navitron
 
Renewable Energy and Sustainability Forum
Welcome, Guest. Please login or register.

Login with username, password and session length
News: Anyone wishing to register as a new member on the forum is strongly recommended to use a "proper" email address - following recent spam/hack attempts on the forum, all security is set to "high", and "disposable" email addresses like Gmail, Yahoo and Hotmail tend to be viewed with suspicion, and the application rejected if there is any doubt whatsoever
 
Recent Articles: Navitron Partners With Solax to Help Create A More Sustainable Future | Navitron Calls for Increased Carbon Footprint Reduction In Light of Earth Overshoot Day | A plea from The David School - Issue 18
   Home   Help Search Login Register  
Pages: [1]   Go Down
  Print  
Author Topic: Thermovoltaics to generate electricity from industrial "waste heat"  (Read 5794 times)
PhatBob
Sr. Member
****
Offline Offline

Posts: 265


« on: March 20, 2009, 10:09:41 AM »

This is quite encouraging:
http://www.wafertech.co.uk/news.htm
Quote

Wafer Technology Ltd., is pleased to announce that it will lead a collaborative effort to develop highly efficient thermo-photovoltaic (TPV) cells for electricity generation from waste heat from industrial processes.

 The £2M project has been awarded by the Technology Strategy Board. Wafer Technology will lead a consortium of partners including Lancaster University and QinetiQ.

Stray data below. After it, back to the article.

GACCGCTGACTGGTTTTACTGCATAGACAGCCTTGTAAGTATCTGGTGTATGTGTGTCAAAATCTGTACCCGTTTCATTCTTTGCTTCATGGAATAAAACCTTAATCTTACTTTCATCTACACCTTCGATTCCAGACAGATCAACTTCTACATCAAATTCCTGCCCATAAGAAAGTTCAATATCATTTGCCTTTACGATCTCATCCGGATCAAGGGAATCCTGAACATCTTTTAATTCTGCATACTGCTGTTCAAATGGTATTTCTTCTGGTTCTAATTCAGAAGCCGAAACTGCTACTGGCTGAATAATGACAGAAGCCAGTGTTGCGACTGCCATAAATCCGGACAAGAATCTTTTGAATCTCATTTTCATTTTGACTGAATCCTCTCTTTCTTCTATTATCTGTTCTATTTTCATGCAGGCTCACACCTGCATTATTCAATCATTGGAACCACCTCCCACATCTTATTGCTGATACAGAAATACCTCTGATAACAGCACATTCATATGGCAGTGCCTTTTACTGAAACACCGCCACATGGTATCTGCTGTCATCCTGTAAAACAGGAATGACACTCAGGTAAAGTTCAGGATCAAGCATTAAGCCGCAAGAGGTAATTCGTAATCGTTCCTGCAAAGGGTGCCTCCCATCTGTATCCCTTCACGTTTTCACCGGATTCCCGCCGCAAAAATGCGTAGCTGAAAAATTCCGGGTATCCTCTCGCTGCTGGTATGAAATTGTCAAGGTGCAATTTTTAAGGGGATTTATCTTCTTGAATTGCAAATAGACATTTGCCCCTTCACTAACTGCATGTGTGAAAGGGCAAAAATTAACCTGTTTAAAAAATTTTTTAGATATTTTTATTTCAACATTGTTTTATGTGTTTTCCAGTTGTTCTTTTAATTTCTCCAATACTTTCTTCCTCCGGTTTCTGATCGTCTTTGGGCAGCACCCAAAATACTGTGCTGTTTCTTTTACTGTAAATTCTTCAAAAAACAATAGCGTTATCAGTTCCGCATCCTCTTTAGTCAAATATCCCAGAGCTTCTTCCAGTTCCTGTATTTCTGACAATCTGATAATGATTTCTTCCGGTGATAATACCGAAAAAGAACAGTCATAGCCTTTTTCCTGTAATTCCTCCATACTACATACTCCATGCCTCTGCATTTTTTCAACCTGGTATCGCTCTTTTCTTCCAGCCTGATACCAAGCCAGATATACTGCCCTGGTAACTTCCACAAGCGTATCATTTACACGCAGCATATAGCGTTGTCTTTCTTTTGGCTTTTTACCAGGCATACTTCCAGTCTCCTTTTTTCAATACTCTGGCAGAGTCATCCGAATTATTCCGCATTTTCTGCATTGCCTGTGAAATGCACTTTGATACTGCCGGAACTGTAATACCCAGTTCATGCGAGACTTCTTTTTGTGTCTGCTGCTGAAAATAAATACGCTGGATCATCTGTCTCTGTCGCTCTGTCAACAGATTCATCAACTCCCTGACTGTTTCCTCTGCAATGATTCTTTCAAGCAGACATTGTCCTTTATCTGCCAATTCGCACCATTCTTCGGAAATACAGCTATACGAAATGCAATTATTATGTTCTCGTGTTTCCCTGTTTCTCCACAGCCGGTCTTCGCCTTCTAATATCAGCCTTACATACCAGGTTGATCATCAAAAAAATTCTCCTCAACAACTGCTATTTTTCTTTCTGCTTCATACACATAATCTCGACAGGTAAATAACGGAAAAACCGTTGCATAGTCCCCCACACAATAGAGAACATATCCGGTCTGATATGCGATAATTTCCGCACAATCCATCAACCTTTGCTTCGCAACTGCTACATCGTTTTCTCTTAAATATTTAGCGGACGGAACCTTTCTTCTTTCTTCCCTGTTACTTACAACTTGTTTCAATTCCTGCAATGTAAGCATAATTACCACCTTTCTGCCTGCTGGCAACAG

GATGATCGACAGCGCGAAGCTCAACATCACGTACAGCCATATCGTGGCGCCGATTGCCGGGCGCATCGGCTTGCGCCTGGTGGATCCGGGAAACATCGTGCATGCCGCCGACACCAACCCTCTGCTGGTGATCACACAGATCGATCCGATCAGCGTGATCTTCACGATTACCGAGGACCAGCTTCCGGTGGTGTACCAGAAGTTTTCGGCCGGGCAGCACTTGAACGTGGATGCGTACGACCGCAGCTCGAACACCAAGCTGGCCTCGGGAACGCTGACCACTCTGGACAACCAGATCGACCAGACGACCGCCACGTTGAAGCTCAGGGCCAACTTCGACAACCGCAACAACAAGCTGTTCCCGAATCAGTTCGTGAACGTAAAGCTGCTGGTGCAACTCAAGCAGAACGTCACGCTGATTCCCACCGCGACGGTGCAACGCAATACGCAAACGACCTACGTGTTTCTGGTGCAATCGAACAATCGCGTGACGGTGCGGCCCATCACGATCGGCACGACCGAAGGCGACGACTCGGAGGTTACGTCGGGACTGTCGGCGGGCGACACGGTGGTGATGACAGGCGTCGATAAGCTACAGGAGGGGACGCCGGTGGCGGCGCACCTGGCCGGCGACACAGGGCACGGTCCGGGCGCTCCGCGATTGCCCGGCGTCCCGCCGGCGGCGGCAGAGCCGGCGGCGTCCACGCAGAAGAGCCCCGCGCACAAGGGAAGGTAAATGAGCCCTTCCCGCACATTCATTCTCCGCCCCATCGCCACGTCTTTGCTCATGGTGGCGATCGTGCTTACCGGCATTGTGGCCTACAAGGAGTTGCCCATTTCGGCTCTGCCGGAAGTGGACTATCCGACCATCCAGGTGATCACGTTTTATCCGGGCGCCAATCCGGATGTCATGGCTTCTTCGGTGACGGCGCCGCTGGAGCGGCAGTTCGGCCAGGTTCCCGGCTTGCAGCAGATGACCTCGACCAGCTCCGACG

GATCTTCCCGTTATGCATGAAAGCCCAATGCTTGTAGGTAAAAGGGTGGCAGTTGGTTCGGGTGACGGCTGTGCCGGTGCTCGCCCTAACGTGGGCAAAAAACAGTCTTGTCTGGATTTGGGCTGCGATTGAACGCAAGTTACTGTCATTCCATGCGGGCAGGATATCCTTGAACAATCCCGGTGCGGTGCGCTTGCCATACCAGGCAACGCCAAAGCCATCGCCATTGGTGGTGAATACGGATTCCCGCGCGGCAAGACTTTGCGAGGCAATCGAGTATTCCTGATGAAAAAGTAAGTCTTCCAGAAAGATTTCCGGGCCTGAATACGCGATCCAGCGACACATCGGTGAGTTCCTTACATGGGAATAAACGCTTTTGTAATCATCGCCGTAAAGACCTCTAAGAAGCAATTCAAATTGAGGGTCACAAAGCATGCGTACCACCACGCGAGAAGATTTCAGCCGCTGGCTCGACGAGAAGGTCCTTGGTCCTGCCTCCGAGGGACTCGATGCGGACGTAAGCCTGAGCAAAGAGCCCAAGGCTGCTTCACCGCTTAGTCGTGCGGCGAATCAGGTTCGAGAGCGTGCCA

The project aims to realise novel low bandgap TPV devices based on alloys including InAsSb and InGaSbN lattice matched to GaSb substrates. Such cells will exhibit significantly higher efficiencies than existing devices and will more effectively generate electricity from waste heat sources at temperatures below 1000ºC.

 Wafer Technology’s contribution will be to extend their world leading GaSb substrate technology to 4” diameter. Lancaster and QinetiQ will undertake epitaxial growth studies of these novel narrow gap alloys and QinetiQ will also fabricate the devices. Prototype TPV systems will be validated by two further industrial partners to assess their performance in real industrial processes and environments.

Commenting on the project, Dr Mark Furlong, Wafer Technology’s Sales and Marketing Director said: “Thermo-voltaic cells will play an important role in the drive towards providing an efficient and cost effective way of recovering waste energy from a wide range of industrial processes and recycling that energy into electricity. TPV’s add to the growing portfolio of the Group’s energy efficient products that include ultra high brightness LEDs and high efficiency concentrator-photovoltaic (CPV) solar cells.”
Logged

30 x 47mm Navitron Tubes.
250l McDonald Engineers DHW Heat store.
Firebelly woodburning stove.
Pages: [1]   Go Up
  Print  
 
Jump to:  

Powered by MySQL Powered by PHP Powered by SMF 1.1.20 | SMF © 2013, Simple Machines
SMFAds for Free Forums
Simple Audio Video Embedder
Valid XHTML 1.0! Valid CSS!